Your blood pressure, or the force of blood flowing through your blood vessels, is continuously rising and falling throughout the course of a normal day. Having chronic high blood pressure or hypertension forces your heart to work harder, changing your body and often causing other problems such as heart and kidney disease or stroke. If you have already been diagnosed with high blood pressure, you can have a healthy life by receiving proper treatment including medication and making changes to your lifestyle.
In honor of National High Blood Pressure Education Month, Trilogy would like to share with you some tips for maintaining a healthy blood pressure and lowering your risks for health threats.
Create a healthy diet for everyday consumption - What you are putting into your body has a great effect on the future of your health. By eating foods that are lower in sodium and boosting potassium intake by consuming fruits, vegetables, and whole grains, you can slowly lower your blood pressure over time. Reducing your intake of processed foods and reading the labels of packaged foods for low-sodium alternatives can be a good way to begin to make changes to your diet. Find some heart healthy recipes in the Dining Section of our Blog!
Maintain regular exercise activity - Even moderate physical activity can help you keep your weight down and reduce your risk for health problems. Taking walks or enjoying fitness classes can be a good way to begin exercising on a daily basis. We have a number of exercise and wellness opportunities for residents at our campuses. Take a look at some of our Active Aging posts to see what they’re up to in our campuses!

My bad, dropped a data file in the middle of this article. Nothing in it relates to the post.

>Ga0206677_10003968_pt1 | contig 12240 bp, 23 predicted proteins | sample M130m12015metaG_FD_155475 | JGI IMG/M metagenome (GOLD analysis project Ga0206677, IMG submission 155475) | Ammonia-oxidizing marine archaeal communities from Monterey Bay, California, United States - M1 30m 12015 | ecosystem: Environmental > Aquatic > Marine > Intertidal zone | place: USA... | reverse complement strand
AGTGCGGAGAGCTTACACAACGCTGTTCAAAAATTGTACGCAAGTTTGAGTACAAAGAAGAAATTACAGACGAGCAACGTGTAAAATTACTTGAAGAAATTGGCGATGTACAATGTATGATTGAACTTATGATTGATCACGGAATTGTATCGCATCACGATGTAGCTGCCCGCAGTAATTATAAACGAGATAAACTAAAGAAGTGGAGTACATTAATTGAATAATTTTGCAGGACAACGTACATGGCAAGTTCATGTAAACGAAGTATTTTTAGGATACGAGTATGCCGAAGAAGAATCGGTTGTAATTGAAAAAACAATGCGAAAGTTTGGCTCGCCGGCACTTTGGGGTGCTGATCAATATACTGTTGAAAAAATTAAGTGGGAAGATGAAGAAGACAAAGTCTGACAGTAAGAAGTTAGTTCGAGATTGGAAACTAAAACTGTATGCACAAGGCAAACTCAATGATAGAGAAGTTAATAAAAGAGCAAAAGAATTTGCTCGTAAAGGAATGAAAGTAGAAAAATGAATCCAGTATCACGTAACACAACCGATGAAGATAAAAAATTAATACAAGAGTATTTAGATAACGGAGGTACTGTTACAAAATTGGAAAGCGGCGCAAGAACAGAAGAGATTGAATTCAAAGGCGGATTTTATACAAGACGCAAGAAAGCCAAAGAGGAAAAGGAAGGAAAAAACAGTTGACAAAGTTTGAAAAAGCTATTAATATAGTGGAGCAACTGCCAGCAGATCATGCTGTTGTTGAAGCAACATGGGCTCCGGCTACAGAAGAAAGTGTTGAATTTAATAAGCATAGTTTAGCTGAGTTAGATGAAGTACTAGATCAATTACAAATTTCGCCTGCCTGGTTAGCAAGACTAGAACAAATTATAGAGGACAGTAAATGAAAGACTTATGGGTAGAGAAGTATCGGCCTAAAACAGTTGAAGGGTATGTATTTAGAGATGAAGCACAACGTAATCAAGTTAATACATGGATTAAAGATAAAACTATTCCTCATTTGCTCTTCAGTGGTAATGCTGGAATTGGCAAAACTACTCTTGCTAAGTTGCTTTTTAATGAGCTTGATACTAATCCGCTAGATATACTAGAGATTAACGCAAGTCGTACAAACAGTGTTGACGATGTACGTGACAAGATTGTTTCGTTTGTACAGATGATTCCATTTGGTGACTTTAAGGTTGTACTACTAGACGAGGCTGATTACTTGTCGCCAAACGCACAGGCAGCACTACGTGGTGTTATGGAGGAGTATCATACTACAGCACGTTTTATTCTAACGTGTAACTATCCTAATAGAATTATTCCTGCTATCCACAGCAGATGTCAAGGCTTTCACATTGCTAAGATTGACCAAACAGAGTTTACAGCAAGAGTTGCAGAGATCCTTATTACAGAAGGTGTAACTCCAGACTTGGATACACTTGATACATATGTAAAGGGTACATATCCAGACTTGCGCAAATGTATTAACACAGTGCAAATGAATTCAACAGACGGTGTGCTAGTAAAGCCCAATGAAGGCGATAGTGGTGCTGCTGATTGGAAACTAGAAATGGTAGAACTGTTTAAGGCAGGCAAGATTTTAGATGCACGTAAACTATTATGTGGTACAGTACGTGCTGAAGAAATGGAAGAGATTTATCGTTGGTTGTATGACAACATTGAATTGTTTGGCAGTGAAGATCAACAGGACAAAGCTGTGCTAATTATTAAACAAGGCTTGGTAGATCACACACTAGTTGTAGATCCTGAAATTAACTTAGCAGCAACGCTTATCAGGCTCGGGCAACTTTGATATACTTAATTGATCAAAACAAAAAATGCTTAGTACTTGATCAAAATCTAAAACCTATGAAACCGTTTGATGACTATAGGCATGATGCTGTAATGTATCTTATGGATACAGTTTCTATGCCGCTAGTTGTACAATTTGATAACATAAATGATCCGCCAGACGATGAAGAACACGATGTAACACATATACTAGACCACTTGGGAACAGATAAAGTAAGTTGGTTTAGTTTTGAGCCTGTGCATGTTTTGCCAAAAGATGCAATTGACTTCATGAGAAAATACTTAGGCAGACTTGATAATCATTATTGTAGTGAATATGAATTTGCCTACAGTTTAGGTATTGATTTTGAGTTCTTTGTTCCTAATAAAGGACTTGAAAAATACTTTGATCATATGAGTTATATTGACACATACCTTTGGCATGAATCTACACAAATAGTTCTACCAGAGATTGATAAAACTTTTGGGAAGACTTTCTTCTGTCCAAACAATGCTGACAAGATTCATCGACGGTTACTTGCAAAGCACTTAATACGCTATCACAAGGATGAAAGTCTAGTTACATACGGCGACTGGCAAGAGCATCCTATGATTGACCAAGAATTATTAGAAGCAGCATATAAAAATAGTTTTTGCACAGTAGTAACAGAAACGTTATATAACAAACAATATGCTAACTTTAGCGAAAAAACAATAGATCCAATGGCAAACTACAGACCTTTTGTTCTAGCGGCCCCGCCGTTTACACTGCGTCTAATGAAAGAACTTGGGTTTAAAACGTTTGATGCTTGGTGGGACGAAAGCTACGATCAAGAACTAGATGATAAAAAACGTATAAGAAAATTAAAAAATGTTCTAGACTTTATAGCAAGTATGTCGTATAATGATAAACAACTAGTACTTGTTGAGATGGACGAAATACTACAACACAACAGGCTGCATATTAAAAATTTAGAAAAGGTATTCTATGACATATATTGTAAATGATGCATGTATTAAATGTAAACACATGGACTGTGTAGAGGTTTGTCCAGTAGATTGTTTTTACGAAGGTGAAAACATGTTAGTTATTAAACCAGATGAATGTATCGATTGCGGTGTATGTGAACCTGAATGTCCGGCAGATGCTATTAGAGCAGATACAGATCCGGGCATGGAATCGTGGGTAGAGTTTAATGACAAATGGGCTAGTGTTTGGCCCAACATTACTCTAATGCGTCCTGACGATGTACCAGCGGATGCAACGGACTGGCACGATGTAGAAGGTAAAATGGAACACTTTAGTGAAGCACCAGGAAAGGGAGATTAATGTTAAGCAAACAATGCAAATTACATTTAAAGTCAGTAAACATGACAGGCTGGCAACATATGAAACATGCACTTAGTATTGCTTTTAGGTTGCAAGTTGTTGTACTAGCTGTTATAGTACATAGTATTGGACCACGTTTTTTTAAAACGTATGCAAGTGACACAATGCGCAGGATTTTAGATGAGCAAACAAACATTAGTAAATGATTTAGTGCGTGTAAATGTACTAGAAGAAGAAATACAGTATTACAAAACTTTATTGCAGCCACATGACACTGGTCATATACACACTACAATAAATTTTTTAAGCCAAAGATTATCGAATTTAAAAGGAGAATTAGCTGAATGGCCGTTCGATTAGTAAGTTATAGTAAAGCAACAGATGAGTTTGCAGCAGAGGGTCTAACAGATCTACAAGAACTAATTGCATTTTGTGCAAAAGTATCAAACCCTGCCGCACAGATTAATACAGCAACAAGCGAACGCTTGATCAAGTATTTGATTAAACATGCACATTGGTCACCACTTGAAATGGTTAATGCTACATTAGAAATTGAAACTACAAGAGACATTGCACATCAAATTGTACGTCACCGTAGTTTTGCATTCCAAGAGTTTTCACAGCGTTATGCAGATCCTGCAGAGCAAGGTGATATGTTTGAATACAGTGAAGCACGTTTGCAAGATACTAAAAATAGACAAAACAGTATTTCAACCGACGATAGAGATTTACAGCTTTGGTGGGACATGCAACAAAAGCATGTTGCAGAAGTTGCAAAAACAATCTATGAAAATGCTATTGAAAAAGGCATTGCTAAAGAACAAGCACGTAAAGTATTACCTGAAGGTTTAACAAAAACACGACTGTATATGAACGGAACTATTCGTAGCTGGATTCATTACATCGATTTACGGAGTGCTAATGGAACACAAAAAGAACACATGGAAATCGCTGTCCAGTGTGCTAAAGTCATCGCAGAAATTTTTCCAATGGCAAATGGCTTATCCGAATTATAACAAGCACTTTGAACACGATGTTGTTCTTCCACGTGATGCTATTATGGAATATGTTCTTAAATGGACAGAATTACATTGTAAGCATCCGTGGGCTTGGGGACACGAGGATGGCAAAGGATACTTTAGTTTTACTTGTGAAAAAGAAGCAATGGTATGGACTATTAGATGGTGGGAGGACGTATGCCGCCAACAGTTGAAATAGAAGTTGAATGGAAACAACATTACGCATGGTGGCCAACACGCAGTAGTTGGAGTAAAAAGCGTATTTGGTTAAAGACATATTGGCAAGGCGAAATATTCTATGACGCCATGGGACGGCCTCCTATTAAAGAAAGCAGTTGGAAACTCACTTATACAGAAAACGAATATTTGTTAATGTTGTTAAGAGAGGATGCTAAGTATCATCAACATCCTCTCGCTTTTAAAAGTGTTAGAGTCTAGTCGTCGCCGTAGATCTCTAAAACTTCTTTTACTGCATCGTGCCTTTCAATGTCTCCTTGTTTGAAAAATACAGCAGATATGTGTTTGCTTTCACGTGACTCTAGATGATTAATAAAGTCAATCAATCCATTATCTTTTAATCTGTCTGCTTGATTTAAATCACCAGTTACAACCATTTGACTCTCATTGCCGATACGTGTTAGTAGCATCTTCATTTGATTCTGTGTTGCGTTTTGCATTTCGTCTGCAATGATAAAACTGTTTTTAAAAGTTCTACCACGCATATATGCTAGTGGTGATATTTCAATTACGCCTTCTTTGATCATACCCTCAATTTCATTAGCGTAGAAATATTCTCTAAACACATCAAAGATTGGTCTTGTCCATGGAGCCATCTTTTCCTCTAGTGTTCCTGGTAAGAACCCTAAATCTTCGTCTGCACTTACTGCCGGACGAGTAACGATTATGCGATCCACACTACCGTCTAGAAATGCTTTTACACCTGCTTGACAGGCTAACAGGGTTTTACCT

Limit alcohol and tobacco - Drinking too much alcohol and smoking can cause a rise in blood pressure. If you are over the age of 65, one alcoholic drink a day is a good limit to set for yourself. In regards to smoking, each cigarette can temporarily increase blood pressure and damage arteries. Even secondhand smoke can be unhealthy for those at risk, so quitting will not only be beneficial to you but to everyone around you as well.
Keep an eye on your blood pressure levels - Knowing your blood pressure levels can help you monitor the lifestyle changes you are making. Aim for a systolic, or top, number of less than 120 mm Hg and a diastolic, or bottom, number of less than 80 mm Hg. You can measure your blood pressure at your doctor’s office or at your local pharmacy, but if you are higher risk talk to your physician about home devices as your testing might be covered by your insurance plan.
For more resources and information about high blood pressure, check out the American Heart Association’s fact page and learn how to measure your blood pressure as well as calculate your risks.